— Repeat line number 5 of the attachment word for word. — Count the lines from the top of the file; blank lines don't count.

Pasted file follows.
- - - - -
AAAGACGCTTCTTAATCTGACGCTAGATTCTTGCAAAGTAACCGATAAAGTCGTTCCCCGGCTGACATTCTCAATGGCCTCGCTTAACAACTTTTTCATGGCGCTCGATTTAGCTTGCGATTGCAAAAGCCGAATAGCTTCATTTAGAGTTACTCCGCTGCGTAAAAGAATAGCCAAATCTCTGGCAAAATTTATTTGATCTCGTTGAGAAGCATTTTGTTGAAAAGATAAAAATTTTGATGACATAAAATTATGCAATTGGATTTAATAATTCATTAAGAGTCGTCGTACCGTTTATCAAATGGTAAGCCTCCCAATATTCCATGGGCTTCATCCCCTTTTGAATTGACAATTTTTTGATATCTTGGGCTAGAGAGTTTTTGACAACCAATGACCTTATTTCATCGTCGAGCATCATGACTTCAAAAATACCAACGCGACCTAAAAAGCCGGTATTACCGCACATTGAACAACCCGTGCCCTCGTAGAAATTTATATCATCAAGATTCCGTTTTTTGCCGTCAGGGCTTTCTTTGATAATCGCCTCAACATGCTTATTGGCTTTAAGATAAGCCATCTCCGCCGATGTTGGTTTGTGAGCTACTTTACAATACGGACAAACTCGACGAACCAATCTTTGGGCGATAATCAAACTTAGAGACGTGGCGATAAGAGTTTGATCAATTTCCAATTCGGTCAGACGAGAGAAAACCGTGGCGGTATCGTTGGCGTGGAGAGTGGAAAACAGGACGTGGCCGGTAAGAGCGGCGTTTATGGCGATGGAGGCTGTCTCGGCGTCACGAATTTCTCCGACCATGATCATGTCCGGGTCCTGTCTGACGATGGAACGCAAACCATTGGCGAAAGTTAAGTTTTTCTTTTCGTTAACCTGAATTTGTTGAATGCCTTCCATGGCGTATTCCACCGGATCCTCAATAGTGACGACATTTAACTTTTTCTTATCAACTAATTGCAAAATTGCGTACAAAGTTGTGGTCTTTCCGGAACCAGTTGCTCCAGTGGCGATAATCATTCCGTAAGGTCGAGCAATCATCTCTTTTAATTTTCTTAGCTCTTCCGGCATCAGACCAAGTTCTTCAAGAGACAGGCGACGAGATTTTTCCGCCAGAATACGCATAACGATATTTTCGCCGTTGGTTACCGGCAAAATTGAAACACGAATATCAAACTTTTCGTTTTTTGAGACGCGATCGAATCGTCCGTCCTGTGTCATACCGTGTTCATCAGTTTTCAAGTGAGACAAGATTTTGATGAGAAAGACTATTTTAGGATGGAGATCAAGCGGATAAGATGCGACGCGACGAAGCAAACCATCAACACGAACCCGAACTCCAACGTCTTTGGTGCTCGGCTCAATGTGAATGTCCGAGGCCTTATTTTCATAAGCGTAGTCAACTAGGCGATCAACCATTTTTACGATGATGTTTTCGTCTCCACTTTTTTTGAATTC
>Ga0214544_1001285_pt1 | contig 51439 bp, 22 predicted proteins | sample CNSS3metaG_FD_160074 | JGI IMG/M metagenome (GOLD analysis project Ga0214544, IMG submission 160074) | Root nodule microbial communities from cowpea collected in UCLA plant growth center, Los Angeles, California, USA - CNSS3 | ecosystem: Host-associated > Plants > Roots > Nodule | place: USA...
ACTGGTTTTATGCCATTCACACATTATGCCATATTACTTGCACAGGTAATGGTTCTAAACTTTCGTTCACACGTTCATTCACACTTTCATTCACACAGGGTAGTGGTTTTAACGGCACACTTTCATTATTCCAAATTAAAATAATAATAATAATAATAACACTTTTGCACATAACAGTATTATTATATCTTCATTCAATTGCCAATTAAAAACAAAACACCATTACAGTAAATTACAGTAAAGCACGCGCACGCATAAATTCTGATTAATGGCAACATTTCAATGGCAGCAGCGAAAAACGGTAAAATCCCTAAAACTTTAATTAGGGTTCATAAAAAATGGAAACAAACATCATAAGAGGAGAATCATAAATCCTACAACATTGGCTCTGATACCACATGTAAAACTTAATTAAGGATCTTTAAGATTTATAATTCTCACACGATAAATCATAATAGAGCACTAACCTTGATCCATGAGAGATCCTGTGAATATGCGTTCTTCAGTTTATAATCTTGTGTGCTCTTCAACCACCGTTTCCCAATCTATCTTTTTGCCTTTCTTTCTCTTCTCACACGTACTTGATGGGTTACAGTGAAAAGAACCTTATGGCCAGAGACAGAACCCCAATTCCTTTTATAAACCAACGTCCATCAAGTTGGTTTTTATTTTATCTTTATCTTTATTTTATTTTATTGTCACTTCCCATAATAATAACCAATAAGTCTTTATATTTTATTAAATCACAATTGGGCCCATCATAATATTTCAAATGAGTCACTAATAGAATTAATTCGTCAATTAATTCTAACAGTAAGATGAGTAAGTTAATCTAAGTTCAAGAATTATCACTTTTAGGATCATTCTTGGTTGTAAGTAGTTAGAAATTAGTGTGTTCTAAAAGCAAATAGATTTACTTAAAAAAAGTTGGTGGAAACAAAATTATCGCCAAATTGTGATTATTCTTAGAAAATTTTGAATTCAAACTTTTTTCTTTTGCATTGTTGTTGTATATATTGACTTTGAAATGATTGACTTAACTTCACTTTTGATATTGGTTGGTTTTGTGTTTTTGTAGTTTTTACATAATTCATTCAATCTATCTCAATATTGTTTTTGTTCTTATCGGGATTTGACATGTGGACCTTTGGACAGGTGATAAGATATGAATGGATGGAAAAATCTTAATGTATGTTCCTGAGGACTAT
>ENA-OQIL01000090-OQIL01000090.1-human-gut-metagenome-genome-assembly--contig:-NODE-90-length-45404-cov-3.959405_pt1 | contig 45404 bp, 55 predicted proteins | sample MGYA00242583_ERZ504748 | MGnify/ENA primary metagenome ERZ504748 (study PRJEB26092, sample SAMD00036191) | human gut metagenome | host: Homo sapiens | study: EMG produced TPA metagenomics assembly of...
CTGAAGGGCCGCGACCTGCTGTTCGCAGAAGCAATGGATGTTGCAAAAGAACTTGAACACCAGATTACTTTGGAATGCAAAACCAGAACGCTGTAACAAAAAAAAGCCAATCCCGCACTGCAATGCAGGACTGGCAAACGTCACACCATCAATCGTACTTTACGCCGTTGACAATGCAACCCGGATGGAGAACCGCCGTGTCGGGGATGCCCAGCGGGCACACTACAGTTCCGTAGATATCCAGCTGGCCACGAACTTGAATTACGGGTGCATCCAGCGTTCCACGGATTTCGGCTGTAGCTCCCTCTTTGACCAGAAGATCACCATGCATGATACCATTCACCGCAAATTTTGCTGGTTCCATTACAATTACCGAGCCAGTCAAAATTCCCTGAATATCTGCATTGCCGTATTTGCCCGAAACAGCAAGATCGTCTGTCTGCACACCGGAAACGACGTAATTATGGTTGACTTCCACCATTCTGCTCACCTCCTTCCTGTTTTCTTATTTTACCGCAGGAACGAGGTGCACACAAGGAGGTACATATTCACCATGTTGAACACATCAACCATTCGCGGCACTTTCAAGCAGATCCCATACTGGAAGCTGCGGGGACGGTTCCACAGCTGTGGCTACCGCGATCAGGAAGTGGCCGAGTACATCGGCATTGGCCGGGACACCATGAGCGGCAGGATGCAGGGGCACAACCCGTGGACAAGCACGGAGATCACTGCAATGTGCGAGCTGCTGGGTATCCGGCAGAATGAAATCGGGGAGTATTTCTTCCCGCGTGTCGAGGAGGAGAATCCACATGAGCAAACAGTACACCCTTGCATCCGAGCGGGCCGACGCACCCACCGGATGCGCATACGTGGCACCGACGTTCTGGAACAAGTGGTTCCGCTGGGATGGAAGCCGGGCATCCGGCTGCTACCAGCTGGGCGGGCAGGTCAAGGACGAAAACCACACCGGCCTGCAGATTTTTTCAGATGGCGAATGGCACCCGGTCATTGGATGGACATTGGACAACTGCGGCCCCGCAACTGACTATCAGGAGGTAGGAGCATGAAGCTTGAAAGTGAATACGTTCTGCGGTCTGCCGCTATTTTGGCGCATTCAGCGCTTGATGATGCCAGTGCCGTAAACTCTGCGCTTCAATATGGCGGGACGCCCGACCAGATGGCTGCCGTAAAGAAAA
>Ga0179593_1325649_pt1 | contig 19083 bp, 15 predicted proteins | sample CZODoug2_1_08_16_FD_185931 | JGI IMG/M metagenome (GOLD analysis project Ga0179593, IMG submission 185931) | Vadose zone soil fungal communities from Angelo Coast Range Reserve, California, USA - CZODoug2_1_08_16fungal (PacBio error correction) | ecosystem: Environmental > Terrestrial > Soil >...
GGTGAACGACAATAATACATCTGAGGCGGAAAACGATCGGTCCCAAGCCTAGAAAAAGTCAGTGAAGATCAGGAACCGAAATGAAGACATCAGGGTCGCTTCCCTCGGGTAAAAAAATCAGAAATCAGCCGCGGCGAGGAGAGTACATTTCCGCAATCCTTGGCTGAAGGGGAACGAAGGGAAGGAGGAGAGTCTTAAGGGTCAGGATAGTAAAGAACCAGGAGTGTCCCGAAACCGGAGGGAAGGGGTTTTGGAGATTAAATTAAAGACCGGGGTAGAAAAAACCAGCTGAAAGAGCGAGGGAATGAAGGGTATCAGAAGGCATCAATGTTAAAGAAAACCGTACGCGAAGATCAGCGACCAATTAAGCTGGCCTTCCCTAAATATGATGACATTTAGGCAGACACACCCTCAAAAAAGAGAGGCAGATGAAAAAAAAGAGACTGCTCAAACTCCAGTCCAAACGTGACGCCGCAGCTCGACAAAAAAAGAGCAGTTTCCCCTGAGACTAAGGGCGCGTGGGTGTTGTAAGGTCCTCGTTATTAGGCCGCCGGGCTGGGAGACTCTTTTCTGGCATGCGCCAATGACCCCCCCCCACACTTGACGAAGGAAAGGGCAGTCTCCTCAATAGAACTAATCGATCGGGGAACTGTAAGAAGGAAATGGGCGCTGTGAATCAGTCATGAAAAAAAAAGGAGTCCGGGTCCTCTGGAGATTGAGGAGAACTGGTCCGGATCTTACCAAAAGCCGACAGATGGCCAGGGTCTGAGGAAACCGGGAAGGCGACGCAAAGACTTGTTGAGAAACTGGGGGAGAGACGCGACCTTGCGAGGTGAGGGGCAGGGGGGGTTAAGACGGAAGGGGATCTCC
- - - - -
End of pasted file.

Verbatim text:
CTGAAGGGCCGCGACCTGCTGTTCGCAGAAGCAATGGATGTTGCAAAAGAACTTGAACACCAGATTACTTTGGAATGCAAAACCAGAACGCTGTAACAAAAAAAAGCCAATCCCGCACTGCAATGCAGGACTGGCAAACGTCACACCATCAATCGTACTTTACGCCGTTGACAATGCAACCCGGATGGAGAACCGCCGTGTCGGGGATGCCCAGCGGGCACACTACAGTTCCGTAGATATCCAGCTGGCCACGAACTTGAATTACGGGTGCATCCAGCGTTCCACGGATTTCGGCTGTAGCTCCCTCTTTGACCAGAAGATCACCATGCATGATACCATTCACCGCAAATTTTGCTGGTTCCATTACAATTACCGAGCCAGTCAAAATTCCCTGAATATCTGCATTGCCGTATTTGCCCGAAACAGCAAGATCGTCTGTCTGCACACCGGAAACGACGTAATTATGGTTGACTTCCACCATTCTGCTCACCTCCTTCCTGTTTTCTTATTTTACCGCAGGAACGAGGTGCACACAAGGAGGTACATATTCACCATGTTGAACACATCAACCATTCGCGGCACTTTCAAGCAGATCCCATACTGGAAGCTGCGGGGACGGTTCCACAGCTGTGGCTACCGCGATCAGGAAGTGGCCGAGTACATCGGCATTGGCCGGGACACCATGAGCGGCAGGATGCAGGGGCACAACCCGTGGACAAGCACGGAGATCACTGCAATGTGCGAGCTGCTGGGTATCCGGCAGAATGAAATCGGGGAGTATTTCTTCCCGCGTGTCGAGGAGGAGAATCCACATGAGCAAACAGTACACCCTTGCATCCGAGCGGGCCGACGCACCCACCGGATGCGCATACGTGGCACCGACGTTCTGGAACAAGTGGTTCCGCTGGGATGGAAGCCGGGCATCCGGCTGCTACCAGCTGGGCGGGCAGGTCAAGGACGAAAACCACACCGGCCTGCAGATTTTTTCAGATGGCGAATGGCACCCGGTCATTGGATGGACATTGGACAACTGCGGCCCCGCAACTGACTATCAGGAGGTAGGAGCATGAAGCTTGAAAGTGAATACGTTCTGCGGTCTGCCGCTATTTTGGCGCATTCAGCGCTTGATGATGCCAGTGCCGTAAACTCTGCGCTTCAATATGGCGGGACGCCCGACCAGATGGCTGCCGTAAAGAAAA